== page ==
Because most cats are exposed to this virus to some extent, it is unusual for a cat to have zero immunity to it. Additionally, the vaccine is so effective that even one dose can provide long-lasting protection. As a result, infection is largely limited to unvaccinated younger animals housed in groups, which directly corresponds with exposure to virus numbers large enough to overwhelm their partial immunity. Mortality (death rate) of sick cats is typically considered 90%, making it a deadly viral infection.
A specific syndrome may occur if infection occurs during pregnancy. If infection occurs in early to mid pregnancy, the kittens will likely abort. If the kittens are fairly far along, the cerebellum may become infected, leading to incomplete cerebellar development, known as cerebellar hypoplasia. The cerebellum is the part of the brain that coordinates spatial orientation and movement, enabling the cat to walk and balance. Without a normal cerebellum, a kitten is often born with what are known as intention tremors, that is, whenever he focuses on purposeful movement, he tremors so much that normal movement is impaired, often severely.
Any kitten or unvaccinated adult cat with fever, appetite loss, diarrhea, and/or vomiting is a suspect for feline distemper. Low white blood cells and red blood cells in general bloodwork are hallmark clinical parameters of panleukopenia infection.
The SNAP Fecal ELISA test kit made for parvovirus in dogs is often used for cats as a means to reach a diagnosis of pankeukopenia. This test detects parvovirus in stool and is considered by some veterinarians to be accurate; although the test is not specifically labeled for this use by the manufacturer. Feline distemper vaccination 5 to 12 days prior to running the test can lead to a positive result as the virus from the vaccine will be detected. It is thus important to keep this information in mind when using this test to make a diagnosis; as recent vaccination may cause a false positive. Virus isolation, PCR testing, and antibody level measurement are other commonly used diagnostics to conform panleukopenia.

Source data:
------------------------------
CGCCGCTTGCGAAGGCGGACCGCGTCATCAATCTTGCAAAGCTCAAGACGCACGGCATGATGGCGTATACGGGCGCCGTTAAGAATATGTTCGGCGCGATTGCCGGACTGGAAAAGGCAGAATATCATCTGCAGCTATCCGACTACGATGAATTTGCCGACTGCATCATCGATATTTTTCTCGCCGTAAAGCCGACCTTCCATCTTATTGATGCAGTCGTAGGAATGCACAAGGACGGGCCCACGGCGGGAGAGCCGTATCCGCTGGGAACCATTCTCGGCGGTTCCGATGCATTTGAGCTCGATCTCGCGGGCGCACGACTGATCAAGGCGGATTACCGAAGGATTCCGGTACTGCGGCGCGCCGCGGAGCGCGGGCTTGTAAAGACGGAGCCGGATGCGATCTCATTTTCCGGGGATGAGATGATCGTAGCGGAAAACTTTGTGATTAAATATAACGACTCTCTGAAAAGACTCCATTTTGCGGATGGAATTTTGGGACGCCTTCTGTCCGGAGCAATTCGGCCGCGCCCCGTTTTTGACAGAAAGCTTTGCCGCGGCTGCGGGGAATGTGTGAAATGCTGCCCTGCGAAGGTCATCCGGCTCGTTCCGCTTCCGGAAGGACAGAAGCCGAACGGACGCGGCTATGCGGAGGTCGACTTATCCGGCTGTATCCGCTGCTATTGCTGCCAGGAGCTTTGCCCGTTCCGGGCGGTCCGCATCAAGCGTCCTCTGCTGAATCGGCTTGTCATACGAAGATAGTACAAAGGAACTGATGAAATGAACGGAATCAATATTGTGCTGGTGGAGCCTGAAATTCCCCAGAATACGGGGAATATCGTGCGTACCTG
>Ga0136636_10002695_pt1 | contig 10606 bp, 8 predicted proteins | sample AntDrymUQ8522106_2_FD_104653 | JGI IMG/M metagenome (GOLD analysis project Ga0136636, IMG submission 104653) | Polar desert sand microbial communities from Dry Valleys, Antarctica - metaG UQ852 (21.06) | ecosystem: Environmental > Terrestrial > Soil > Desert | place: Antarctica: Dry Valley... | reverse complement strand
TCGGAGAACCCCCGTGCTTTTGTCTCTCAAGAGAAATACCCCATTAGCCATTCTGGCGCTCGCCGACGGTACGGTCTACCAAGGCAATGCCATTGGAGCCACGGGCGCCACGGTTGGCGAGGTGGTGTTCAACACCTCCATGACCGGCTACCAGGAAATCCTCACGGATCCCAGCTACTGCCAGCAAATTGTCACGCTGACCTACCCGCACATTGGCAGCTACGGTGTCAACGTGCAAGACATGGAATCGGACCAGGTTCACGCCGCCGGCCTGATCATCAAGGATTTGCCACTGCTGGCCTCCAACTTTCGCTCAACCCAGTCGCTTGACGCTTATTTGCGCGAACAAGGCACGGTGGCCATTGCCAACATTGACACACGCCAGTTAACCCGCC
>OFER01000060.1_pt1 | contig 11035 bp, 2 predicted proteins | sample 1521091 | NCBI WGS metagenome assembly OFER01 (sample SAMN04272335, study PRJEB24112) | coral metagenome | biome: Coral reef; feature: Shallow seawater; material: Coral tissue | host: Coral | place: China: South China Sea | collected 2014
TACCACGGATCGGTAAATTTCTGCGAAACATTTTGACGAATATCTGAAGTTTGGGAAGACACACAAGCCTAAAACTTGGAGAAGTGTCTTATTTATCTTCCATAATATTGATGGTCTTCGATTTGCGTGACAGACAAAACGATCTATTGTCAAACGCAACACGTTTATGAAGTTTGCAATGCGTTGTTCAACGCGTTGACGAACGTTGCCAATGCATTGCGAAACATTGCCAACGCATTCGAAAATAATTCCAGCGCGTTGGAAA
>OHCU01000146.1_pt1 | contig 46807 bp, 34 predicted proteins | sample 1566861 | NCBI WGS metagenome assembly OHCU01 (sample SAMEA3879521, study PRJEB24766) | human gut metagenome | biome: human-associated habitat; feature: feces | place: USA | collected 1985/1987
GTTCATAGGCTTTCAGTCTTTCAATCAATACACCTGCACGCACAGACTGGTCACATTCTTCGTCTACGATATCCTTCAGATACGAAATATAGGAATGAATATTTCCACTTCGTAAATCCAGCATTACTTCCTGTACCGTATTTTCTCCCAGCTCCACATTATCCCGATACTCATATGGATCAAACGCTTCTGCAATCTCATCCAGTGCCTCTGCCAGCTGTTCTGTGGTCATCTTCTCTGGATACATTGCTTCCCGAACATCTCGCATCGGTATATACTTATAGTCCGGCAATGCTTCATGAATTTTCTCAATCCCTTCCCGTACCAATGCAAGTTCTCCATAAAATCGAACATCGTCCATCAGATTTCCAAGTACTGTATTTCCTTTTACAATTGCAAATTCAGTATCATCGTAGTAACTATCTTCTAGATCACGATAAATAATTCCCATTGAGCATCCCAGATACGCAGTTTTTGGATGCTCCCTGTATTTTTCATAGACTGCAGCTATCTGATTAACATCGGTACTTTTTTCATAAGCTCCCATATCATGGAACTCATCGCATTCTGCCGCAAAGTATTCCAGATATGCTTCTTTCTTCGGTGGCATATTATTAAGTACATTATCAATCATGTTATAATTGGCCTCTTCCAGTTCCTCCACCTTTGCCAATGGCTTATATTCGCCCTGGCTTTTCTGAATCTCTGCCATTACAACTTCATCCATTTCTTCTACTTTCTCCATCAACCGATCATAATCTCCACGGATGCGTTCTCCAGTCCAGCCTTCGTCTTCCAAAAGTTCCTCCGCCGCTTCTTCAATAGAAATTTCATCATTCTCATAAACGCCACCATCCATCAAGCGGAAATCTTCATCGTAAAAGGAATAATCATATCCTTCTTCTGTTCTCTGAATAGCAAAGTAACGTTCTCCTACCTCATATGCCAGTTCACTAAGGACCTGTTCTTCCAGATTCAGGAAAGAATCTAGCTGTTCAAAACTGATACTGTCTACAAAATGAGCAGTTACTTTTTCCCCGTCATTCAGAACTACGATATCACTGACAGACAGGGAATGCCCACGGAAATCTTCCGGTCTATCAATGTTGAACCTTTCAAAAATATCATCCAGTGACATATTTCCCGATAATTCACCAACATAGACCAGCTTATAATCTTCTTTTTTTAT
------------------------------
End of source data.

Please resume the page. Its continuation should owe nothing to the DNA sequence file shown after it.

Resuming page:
Infected cats can recover if the cat can be kept alive through aggressive supportive care until the immune system recovers from the panleukopenia and is able to mount an immune response to clear the virus. This is accomplished through aggressive fluid therapy and intravenous antibiotics preventing dehydration and controlling secondary bacterial infections. Given a very guarded prognosis even with aggressive and timely hospital care, there is low probability of survival without hospitalization.
If a cat is fortunate enough to recover from this infection, the feline patient generally suffers no permanent damage is and the cat goes on to live a normal like with lifetime immunity from future infection.
Prevention is very effective with vaccination. The vaccination protocol that I favor begins when a kitten is 6 weeks of age, then bolstered at 9 weeks and 12 weeks. The vaccine should then be bolstered one year later, followed by booster once every 3 years for the rest of the cat’s like.
Vaccination with a modified live vaccine in pregnant cats should be avoided due to risk of the kittens developing cerebellar hypoplasia (see above).
Roger L. Welton, DVM
President Maybeck Animal Hospital